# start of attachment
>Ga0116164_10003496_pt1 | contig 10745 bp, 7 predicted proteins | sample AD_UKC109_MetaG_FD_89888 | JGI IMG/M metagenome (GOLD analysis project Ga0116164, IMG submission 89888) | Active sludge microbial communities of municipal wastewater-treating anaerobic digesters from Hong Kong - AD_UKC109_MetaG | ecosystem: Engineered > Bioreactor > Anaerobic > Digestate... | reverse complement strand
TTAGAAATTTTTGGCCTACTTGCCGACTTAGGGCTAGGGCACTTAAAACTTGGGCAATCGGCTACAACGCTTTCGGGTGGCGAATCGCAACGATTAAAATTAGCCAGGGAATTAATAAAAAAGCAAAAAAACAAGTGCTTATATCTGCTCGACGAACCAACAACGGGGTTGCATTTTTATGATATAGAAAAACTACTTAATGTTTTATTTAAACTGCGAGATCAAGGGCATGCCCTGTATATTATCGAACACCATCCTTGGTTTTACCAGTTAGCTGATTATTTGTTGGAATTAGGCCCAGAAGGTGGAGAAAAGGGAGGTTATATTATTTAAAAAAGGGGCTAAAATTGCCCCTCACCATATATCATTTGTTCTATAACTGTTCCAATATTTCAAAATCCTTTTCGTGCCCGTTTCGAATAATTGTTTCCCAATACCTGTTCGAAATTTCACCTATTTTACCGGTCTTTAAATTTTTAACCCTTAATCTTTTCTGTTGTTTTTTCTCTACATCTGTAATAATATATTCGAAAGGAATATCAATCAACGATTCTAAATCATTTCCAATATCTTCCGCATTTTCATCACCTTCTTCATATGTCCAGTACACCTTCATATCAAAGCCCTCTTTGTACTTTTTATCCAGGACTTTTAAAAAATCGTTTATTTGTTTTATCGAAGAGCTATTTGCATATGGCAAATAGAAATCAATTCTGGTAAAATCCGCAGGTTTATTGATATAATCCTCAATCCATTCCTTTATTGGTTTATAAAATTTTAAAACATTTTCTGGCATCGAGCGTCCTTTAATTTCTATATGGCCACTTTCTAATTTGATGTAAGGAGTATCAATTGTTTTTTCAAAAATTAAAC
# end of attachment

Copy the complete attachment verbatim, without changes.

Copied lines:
>Ga0116164_10003496_pt1 | contig 10745 bp, 7 predicted proteins | sample AD_UKC109_MetaG_FD_89888 | JGI IMG/M metagenome (GOLD analysis project Ga0116164, IMG submission 89888) | Active sludge microbial communities of municipal wastewater-treating anaerobic digesters from Hong Kong - AD_UKC109_MetaG | ecosystem: Engineered > Bioreactor > Anaerobic > Digestate... | reverse complement strand
TTAGAAATTTTTGGCCTACTTGCCGACTTAGGGCTAGGGCACTTAAAACTTGGGCAATCGGCTACAACGCTTTCGGGTGGCGAATCGCAACGATTAAAATTAGCCAGGGAATTAATAAAAAAGCAAAAAAACAAGTGCTTATATCTGCTCGACGAACCAACAACGGGGTTGCATTTTTATGATATAGAAAAACTACTTAATGTTTTATTTAAACTGCGAGATCAAGGGCATGCCCTGTATATTATCGAACACCATCCTTGGTTTTACCAGTTAGCTGATTATTTGTTGGAATTAGGCCCAGAAGGTGGAGAAAAGGGAGGTTATATTATTTAAAAAAGGGGCTAAAATTGCCCCTCACCATATATCATTTGTTCTATAACTGTTCCAATATTTCAAAATCCTTTTCGTGCCCGTTTCGAATAATTGTTTCCCAATACCTGTTCGAAATTTCACCTATTTTACCGGTCTTTAAATTTTTAACCCTTAATCTTTTCTGTTGTTTTTTCTCTACATCTGTAATAATATATTCGAAAGGAATATCAATCAACGATTCTAAATCATTTCCAATATCTTCCGCATTTTCATCACCTTCTTCATATGTCCAGTACACCTTCATATCAAAGCCCTCTTTGTACTTTTTATCCAGGACTTTTAAAAAATCGTTTATTTGTTTTATCGAAGAGCTATTTGCATATGGCAAATAGAAATCAATTCTGGTAAAATCCGCAGGTTTATTGATATAATCCTCAATCCATTCCTTTATTGGTTTATAAAATTTTAAAACATTTTCTGGCATCGAGCGTCCTTTAATTTCTATATGGCCACTTTCTAATTTGATGTAAGGAGTATCAATTGTTTTTTCAAAAATTAAAC